2006 Volume 24 Pages 41-53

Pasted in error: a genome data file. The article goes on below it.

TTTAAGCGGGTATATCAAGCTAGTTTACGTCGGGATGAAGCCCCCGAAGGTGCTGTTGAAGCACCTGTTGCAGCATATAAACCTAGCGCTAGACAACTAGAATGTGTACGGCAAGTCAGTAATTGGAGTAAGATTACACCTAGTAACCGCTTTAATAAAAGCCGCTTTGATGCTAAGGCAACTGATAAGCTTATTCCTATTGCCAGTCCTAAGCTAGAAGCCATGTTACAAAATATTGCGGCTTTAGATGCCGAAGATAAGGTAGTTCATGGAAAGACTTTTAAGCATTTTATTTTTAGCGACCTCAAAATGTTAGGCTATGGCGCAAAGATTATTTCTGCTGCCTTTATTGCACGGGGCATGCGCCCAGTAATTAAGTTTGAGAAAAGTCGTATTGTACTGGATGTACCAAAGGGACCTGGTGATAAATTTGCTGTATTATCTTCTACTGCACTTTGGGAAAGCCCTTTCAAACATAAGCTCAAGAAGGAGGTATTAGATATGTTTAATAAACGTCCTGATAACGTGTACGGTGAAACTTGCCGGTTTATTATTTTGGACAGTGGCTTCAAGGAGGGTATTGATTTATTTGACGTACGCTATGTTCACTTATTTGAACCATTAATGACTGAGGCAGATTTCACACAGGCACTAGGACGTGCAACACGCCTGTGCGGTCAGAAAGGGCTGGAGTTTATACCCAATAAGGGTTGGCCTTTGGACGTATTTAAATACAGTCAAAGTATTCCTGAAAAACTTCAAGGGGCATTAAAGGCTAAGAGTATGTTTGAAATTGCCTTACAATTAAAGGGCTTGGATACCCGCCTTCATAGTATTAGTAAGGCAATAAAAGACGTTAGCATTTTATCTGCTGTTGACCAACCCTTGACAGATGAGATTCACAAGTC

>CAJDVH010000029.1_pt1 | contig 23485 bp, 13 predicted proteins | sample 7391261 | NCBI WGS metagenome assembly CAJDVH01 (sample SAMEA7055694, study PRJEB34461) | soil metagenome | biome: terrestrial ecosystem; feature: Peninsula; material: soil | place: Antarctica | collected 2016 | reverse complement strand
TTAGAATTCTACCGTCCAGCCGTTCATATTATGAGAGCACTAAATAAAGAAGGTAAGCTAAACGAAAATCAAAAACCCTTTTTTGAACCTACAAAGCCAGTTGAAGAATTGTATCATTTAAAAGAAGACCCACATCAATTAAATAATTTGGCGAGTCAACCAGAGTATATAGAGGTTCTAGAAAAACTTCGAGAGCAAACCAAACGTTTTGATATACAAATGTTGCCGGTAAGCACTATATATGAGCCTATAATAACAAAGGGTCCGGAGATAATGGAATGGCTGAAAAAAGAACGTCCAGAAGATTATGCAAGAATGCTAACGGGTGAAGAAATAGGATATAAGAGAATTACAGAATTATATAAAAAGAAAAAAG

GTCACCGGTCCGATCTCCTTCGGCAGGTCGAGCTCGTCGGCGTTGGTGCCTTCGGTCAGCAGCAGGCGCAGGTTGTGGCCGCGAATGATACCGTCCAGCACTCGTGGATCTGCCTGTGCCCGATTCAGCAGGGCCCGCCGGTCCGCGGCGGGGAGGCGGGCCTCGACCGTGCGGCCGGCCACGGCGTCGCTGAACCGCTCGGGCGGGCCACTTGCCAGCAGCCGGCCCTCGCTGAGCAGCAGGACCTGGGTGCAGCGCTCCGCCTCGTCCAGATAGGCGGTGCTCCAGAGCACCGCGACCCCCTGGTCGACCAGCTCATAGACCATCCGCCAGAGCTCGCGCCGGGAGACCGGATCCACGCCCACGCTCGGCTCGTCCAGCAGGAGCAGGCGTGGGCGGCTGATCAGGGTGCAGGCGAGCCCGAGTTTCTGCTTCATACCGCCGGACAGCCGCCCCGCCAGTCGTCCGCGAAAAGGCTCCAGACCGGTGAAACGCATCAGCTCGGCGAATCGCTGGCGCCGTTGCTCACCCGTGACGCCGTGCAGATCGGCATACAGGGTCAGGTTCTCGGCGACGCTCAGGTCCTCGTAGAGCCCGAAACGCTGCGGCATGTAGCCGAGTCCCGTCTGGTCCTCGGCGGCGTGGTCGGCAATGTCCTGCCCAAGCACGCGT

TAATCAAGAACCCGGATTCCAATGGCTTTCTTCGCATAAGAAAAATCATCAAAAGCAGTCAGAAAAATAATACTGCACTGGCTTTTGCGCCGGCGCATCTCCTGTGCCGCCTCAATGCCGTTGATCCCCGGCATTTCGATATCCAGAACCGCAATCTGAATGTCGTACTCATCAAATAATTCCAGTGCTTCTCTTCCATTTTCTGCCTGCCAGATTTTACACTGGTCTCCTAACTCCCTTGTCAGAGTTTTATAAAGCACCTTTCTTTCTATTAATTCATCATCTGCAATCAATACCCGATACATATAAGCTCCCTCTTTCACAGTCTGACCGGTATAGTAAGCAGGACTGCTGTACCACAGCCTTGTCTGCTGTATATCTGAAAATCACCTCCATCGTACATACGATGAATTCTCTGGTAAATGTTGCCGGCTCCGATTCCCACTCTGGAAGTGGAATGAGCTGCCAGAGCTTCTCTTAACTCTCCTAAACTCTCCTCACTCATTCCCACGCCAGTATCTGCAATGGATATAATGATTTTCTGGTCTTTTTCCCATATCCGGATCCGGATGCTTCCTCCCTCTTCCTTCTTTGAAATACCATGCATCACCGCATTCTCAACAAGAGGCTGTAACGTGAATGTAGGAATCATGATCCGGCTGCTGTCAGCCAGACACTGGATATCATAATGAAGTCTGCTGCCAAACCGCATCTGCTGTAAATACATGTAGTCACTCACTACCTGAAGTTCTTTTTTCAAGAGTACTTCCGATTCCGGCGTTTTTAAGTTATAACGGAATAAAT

Solid-liquid separation processes for dispersions of fine particles continue to present significant challenges in many areas. As an example, in filtration it is usually possible to achieve either fast filtration or a dry cake, but rarely both. To achieve both a compact dry cake and rapid filtration will rely upon an increased ability to control the particle network structure of the filter cake throughout the whole process, with a probable requirement being a controlled structural change from the beginning to the end of the filtration. An obvious pre-requisite is a detailed knowledge of how to control the structure of sediment beds during flocculation processes. Recent advances in measurement technology have provided unique insights of the relationship between the mechanism (bridging, depletion, charge neutralisation) and conditions of flocculation and resultant aggregate structures. As a consequence, the link between aggregate structures and sediment bed properties is also being investigated with renewed interest. Clearly, the link between flocculation, aggregate structure and sediment bed is vital in the understanding and control of solid-liquid separation processes. This paper will present a review of recent research linking aggregate formation and characterisation of solid-liquid dispersions to subsequent physical properties of the sediments and filter cakes that they produce.